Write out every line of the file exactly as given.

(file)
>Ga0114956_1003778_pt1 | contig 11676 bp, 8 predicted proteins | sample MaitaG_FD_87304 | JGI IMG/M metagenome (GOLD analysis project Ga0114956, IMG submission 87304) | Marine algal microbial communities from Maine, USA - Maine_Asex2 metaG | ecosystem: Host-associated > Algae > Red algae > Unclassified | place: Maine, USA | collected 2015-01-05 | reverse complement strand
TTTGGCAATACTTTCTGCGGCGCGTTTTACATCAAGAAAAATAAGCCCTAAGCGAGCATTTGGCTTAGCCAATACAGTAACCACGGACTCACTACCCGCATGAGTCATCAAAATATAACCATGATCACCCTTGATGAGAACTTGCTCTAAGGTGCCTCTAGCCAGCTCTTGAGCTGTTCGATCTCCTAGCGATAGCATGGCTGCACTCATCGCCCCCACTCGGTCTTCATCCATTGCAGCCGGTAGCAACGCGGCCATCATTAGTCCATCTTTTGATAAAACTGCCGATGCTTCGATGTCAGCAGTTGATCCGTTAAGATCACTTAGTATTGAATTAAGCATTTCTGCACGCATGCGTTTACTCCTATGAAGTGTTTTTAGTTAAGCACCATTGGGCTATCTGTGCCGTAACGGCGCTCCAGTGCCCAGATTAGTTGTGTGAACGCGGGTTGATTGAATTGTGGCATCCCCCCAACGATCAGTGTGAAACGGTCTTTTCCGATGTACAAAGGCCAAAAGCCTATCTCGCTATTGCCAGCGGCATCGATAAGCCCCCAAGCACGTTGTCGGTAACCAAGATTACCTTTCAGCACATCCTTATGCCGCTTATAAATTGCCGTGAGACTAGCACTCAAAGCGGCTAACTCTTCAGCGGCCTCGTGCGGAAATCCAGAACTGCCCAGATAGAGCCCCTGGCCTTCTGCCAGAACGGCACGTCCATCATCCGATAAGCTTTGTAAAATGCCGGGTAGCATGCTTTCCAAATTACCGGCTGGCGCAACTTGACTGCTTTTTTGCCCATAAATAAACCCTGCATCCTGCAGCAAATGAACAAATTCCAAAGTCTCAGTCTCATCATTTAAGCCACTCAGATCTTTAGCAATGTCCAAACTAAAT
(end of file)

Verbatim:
>Ga0114956_1003778_pt1 | contig 11676 bp, 8 predicted proteins | sample MaitaG_FD_87304 | JGI IMG/M metagenome (GOLD analysis project Ga0114956, IMG submission 87304) | Marine algal microbial communities from Maine, USA - Maine_Asex2 metaG | ecosystem: Host-associated > Algae > Red algae > Unclassified | place: Maine, USA | collected 2015-01-05 | reverse complement strand
TTTGGCAATACTTTCTGCGGCGCGTTTTACATCAAGAAAAATAAGCCCTAAGCGAGCATTTGGCTTAGCCAATACAGTAACCACGGACTCACTACCCGCATGAGTCATCAAAATATAACCATGATCACCCTTGATGAGAACTTGCTCTAAGGTGCCTCTAGCCAGCTCTTGAGCTGTTCGATCTCCTAGCGATAGCATGGCTGCACTCATCGCCCCCACTCGGTCTTCATCCATTGCAGCCGGTAGCAACGCGGCCATCATTAGTCCATCTTTTGATAAAACTGCCGATGCTTCGATGTCAGCAGTTGATCCGTTAAGATCACTTAGTATTGAATTAAGCATTTCTGCACGCATGCGTTTACTCCTATGAAGTGTTTTTAGTTAAGCACCATTGGGCTATCTGTGCCGTAACGGCGCTCCAGTGCCCAGATTAGTTGTGTGAACGCGGGTTGATTGAATTGTGGCATCCCCCCAACGATCAGTGTGAAACGGTCTTTTCCGATGTACAAAGGCCAAAAGCCTATCTCGCTATTGCCAGCGGCATCGATAAGCCCCCAAGCACGTTGTCGGTAACCAAGATTACCTTTCAGCACATCCTTATGCCGCTTATAAATTGCCGTGAGACTAGCACTCAAAGCGGCTAACTCTTCAGCGGCCTCGTGCGGAAATCCAGAACTGCCCAGATAGAGCCCCTGGCCTTCTGCCAGAACGGCACGTCCATCATCCGATAAGCTTTGTAAAATGCCGGGTAGCATGCTTTCCAAATTACCGGCTGGCGCAACTTGACTGCTTTTTTGCCCATAAATAAACCCTGCATCCTGCAGCAAATGAACAAATTCCAAAGTCTCAGTCTCATCATTTAAGCCACTCAGATCTTTAGCAATGTCCAAACTAAAT